Saturday , November 18 2017
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Studio Lighting

MOST USEFUL DSLR ACCESSORIES … STUDIO LIGHTING

(Including, props, quirky tips, backdrops and a special mention for the God of photography, Photoshop!)

A mischievous guide by Antoine De Bent

Now here’s an opportunity to really have some fun; buy yourself a set of studio flash lights and create a studio in that spare bedroom. I have such happy memories of doing exactly that, about 200 years ago if my memory serves me right.

The thing is, a studio sets new challenges and opportunities; get it right and, believe it or not, people will actually pay to be photographed; the Brits just love studio portraiture!

In fact, studios are one of many ways for you to make money with a camera. Enough of that for now, making money from your camera is a whole new subject for a whole new day!

Studio equipment, these days, is generally lightweight, portable and easily erected and dismantled; some sets, such as the Godox DE-300 flash light kit, pictured above, actually come with a carrying case. Have studio will travel!

I can see that catch-line emblazoned across the back of your car already.

How much is all this going to cost I hear you squeak! Well, surprisingly, the answer is, not a lot. A cheap set of lights with stands and reflective brollies could set you back as little as £100.

The cheaper outfits are generally ‘imports’; I have used them and they’re quite impressive, although I did once have a set, purchased from a well-known camera chain store, they had a most unusual feature in that, every time I touched one my hair curled; they’re gone, along with most of my hair.

Photography Studio 5600K On-Camera LED Panel Studio Video Light for Camera DSLR

£52.24
End Date: Wednesday Dec-6-2017 9:12:09 GMT
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Yongnuo YN216 216pcs Pro LED Studio Video Light F Camera & Camcorder DSLR 5500K

£52.98
End Date: Sunday Dec-17-2017 6:58:47 GMT
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YONGNUO YN300III Studio LED Video Light Lamp for DSLR Camera DV Camcorder E7C9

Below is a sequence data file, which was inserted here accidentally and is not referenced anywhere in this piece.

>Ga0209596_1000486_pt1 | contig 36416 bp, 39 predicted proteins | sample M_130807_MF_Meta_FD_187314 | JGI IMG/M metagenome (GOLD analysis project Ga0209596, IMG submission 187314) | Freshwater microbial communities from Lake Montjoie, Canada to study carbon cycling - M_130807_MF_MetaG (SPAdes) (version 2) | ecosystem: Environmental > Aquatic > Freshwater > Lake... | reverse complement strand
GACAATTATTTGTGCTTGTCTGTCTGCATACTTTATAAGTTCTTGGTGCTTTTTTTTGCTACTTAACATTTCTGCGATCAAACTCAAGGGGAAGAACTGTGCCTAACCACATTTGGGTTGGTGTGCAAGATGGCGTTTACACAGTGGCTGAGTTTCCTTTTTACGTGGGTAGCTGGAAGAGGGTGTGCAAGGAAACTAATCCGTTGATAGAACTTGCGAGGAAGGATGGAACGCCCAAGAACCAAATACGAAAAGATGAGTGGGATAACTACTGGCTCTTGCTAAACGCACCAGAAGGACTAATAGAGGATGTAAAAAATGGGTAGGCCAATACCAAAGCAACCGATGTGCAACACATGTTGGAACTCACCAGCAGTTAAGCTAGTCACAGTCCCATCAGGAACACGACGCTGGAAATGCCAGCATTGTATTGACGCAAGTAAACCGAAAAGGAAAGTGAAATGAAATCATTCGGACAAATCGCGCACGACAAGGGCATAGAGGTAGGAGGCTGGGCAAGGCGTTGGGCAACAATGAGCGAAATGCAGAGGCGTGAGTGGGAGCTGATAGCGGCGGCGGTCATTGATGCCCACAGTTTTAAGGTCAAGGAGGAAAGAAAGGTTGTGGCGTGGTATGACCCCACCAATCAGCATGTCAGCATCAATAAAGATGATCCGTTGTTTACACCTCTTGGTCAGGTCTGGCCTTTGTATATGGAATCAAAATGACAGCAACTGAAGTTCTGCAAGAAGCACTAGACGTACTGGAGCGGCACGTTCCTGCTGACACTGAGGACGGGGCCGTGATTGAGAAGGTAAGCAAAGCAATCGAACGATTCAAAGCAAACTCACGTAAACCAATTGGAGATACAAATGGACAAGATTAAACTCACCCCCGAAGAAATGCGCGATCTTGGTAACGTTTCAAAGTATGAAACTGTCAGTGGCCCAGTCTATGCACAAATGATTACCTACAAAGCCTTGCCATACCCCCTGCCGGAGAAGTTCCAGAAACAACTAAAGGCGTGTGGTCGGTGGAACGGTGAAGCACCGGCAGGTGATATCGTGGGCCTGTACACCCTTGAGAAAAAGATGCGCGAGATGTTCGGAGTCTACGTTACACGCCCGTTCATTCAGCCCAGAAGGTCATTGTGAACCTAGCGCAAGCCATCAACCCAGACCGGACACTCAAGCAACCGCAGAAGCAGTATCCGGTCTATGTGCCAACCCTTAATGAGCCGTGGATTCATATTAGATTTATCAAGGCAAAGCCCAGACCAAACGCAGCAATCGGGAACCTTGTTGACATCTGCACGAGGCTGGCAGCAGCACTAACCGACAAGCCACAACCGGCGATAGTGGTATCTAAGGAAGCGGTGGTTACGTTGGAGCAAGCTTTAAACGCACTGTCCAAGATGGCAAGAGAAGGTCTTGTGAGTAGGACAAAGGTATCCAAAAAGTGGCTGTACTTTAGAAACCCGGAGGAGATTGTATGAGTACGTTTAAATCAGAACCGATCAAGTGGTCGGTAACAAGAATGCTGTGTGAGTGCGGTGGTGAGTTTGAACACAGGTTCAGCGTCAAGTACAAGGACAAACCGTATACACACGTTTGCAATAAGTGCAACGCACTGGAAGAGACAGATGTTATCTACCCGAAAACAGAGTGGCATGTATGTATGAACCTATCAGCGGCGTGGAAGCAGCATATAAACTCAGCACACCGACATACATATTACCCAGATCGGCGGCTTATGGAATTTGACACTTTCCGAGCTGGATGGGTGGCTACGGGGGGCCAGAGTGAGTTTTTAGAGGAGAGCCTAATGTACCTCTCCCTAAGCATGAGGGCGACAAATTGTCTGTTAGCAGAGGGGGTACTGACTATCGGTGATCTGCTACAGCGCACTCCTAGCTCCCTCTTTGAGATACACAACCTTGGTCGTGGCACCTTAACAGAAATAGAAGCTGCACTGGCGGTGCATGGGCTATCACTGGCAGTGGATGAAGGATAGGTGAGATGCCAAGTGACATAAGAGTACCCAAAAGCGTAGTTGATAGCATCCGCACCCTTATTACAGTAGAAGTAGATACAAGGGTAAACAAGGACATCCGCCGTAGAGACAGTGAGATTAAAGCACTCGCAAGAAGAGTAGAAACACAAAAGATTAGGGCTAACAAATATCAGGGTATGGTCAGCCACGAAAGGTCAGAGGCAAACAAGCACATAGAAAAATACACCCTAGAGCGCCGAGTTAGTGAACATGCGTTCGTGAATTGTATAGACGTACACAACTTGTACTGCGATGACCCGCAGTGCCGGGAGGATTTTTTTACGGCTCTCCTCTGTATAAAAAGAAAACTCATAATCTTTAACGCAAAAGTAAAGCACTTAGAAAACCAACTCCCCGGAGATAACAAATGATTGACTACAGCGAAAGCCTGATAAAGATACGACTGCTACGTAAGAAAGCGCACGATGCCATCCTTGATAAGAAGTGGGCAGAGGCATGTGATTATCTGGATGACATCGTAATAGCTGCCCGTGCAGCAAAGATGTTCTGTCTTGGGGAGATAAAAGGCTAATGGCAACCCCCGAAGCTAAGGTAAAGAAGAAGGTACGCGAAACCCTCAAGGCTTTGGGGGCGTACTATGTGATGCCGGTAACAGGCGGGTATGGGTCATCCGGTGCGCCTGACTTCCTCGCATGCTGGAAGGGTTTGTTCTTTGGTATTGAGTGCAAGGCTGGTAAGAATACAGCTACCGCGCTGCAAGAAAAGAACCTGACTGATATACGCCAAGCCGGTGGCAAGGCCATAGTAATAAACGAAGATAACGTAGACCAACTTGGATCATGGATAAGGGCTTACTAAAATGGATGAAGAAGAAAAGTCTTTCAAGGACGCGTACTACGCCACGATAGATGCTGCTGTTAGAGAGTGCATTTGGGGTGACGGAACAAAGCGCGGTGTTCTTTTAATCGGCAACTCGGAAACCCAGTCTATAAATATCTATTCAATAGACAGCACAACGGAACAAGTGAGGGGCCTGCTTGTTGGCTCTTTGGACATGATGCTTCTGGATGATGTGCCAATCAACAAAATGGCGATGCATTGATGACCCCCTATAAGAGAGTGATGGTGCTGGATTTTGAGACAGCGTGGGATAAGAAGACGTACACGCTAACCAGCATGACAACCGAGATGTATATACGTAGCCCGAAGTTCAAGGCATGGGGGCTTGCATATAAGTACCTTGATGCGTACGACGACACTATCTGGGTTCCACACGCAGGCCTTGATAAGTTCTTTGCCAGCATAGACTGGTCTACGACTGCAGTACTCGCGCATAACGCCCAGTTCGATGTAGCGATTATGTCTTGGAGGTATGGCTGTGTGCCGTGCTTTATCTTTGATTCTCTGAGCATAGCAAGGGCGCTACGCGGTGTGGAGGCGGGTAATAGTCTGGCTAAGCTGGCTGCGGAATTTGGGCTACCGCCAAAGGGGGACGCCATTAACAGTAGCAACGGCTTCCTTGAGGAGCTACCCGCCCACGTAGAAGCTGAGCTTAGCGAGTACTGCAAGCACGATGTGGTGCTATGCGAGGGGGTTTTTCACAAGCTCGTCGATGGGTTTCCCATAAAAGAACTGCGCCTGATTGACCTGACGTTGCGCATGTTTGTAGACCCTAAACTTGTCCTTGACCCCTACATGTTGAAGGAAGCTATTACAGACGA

£58.09
End Date: Saturday Dec-16-2017 8:56:24 GMT
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Viltrox L116T LED Studio Light Dimmable Panel + 6600mAh Battery For DSLR Camera

£58.99
End Date: Saturday Dec-16-2017 4:15:24 GMT
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YONGNUO YN-216 LED Studio Video Light For Canon Nikon Sony Camcorder DSLR

£59.48
End Date: Sunday Dec-10-2017 20:31:27 GMT
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YONGNUO YN-216 LED Studio Video Light For Canon Nikon Sony Camcorder DSLR

£59.95
End Date: Sunday Dec-17-2017 7:21:09 GMT
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Ultra Slim LED-320 LED Studio Video Light For DSLR Camera DV Camcorder【UK】

£59.99
End Date: Sunday Dec-10-2017 7:02:06 GMT
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YONGNUO YN300 II LED Studio Video Light For DSLR Camera Camcorder Canon Nikon

£59.99
End Date: Friday Dec-15-2017 4:11:05 GMT
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Viltrox L-132T LED Studio Light Dimmable Panel + 6600mAh Battery For DSLR Camera

£59.99
End Date: Saturday Dec-16-2017 6:51:25 GMT
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Viltrox L-132B LED Studio Light Panel 5400K +6600mAh Battery For DSLR Camera【UK】

£59.99
End Date: Monday Dec-18-2017 3:18:17 GMT
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The discerning photographer would probably spend a little extra on a more renowned brand such as Bowens.

What then, ideally do you need to start-up?

  1. A room
  2. At least two studio flashlights, although you can get interesting results from just the one
  3.  Two support poles for the lights
  4. Two brollies or other kinds of diffusers